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Michael Cohen, U.S. President Donald Trump's former personal lawyer, departs the Capitol in Washington on March 6. 2019.

The Associated Press

Michael Cohen, U.S. President Donald Trump’s former personal attorney, has been placed in solitary confinement at a federal prison in New York State where he is serving time for violating campaign finance laws, according to his lawyer and two sources familiar with the matter.

Cohen, 53, was transferred on Wednesday to a Special Housing Unit at Otisville Federal Correctional Institution, a disciplinary section of the prison, the sources said.

Until now, Cohen had been housed in a minimum-security camp at Otisville, which is about 70 miles (110 km) northwest of New York City.

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One of the sources said Cohen was placed in solitary after another inmate complained about his internet use.

“It is my understanding that a verbal dispute over phone use prompted a temporary placement to SHU pending an investigation. I do not however know who prompted the altercation, or if the action taken was factually/ regulatory appropriate,” Cohen’s lawyer, Roger Adler, said in an e-mail to Reuters.

A former representative for Cohen, Lanny Davis, declined to comment.

The Federal Bureau of Prisons said it could not comment on the circumstances of individual inmates.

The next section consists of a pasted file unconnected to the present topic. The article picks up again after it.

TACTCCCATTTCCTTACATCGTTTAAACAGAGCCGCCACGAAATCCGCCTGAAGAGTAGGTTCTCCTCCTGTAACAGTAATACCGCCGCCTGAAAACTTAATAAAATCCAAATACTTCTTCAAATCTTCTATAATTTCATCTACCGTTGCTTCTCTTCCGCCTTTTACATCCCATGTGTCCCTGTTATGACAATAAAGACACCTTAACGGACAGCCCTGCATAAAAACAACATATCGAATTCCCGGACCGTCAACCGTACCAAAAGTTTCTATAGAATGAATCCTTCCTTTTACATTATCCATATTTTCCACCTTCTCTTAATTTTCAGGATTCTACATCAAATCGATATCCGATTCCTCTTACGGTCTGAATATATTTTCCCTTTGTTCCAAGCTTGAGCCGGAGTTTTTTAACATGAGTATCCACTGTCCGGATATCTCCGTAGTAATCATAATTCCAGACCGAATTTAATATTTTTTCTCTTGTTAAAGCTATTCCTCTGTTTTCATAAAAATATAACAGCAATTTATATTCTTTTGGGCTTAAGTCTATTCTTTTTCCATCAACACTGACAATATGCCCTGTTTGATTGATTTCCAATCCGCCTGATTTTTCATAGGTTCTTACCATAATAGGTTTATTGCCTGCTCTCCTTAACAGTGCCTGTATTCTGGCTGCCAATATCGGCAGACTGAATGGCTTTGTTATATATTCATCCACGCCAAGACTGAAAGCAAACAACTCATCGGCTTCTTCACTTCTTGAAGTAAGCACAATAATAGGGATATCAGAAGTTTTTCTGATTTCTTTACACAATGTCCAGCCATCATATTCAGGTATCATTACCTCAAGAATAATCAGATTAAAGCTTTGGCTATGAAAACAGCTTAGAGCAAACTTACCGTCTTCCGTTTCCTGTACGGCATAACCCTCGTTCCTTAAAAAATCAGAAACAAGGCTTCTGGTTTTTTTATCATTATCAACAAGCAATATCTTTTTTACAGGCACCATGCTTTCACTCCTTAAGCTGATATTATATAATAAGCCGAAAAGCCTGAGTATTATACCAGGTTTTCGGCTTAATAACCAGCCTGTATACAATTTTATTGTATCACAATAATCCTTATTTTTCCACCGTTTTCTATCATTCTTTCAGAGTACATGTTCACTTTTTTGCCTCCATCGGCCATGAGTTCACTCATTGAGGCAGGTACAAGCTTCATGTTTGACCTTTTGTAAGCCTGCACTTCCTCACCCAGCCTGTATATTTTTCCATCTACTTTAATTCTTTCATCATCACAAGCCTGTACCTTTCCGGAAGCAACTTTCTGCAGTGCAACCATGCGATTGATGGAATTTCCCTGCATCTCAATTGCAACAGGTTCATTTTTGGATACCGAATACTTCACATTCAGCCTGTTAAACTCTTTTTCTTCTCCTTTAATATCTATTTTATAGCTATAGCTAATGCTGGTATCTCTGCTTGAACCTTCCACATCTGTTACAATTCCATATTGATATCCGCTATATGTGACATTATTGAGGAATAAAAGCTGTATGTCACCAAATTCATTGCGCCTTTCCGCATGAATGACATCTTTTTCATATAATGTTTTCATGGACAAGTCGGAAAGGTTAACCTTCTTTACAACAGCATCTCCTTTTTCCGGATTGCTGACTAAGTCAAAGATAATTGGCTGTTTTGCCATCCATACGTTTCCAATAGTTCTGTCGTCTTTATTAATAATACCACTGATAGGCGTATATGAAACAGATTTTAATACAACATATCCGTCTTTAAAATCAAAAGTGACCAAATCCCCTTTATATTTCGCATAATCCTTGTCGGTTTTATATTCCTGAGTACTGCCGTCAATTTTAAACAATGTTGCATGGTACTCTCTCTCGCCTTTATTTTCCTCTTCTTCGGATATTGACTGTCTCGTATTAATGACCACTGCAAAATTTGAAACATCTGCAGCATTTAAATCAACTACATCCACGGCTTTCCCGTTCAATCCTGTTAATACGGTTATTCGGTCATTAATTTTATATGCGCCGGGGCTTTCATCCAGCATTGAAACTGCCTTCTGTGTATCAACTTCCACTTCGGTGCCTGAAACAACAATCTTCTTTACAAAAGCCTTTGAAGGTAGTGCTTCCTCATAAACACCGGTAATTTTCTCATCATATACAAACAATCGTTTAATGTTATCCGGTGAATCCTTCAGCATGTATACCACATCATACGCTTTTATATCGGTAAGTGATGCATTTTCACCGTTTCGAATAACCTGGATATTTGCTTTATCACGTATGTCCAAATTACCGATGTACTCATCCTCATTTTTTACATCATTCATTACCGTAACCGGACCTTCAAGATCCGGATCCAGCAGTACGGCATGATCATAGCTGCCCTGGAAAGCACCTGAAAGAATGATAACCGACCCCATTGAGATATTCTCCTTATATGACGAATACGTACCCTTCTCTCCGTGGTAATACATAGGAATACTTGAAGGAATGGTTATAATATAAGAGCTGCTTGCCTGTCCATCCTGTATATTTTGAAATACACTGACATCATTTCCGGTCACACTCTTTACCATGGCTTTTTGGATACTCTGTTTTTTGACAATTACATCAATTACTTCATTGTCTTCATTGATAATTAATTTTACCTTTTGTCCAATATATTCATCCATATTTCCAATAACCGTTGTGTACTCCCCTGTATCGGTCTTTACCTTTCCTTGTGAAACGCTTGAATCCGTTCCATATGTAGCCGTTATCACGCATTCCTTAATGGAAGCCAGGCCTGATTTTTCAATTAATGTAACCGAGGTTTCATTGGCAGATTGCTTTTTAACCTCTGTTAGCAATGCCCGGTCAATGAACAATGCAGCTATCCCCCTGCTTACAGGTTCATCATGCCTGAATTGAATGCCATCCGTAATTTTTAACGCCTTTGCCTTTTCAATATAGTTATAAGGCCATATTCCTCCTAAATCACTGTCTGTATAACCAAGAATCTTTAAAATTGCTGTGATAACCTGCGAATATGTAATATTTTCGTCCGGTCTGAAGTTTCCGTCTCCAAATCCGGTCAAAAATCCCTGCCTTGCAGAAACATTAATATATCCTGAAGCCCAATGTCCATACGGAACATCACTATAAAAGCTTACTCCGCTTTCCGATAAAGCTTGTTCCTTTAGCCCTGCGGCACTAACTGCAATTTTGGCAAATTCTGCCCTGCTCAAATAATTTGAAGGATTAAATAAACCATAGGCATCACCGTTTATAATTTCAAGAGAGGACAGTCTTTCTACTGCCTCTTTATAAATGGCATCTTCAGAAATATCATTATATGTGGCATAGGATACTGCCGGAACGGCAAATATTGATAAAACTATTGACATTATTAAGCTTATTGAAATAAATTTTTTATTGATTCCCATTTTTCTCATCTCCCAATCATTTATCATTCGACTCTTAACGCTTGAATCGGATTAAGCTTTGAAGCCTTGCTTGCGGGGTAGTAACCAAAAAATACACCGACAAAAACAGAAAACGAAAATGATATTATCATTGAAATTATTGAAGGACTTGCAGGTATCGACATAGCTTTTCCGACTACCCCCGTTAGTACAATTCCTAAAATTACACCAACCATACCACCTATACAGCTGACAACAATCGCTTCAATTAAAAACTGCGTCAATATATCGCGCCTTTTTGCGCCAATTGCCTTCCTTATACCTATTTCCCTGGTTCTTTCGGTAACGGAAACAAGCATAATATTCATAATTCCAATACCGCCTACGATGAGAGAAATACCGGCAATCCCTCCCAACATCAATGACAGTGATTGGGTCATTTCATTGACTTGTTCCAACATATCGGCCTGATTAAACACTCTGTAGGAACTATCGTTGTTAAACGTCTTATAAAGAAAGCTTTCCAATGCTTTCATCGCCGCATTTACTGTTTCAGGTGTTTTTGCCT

Cohen, who once said he would “take a bullet” for Trump, was sentenced to three years in prison in 2018 for directing hush payments to pornographic film star Stormy Daniels and Playboy model Karen McDougal, who claimed they had affairs with Trump. Trump has denied having the encounters.

In March, Cohen argued that he should be released from prison early because of the coronavirus outbreak and the risk of contracting COVID-19, the potentially lethal respiratory illness caused by the virus.

U.S. District Judge William Pauley in Manhattan rebuffed the request in a scathing order.

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“Ten months into his prison term, it’s time that Cohen accept the consequences of his criminal convictions for serious crimes that had far reaching institutional harms,” the judge wrote on March 23.

Adler said in an e-mail that he had sent a letter on Tuesday requesting compassionate release for Cohen despite Pauley’s order.

Adler called the disciplinary action a “hiccup” in the process and said he was hopeful that Cohen would be returned to the prison’s general population when “all the facts are known.”

Cohen is eligible for release in November 2021.

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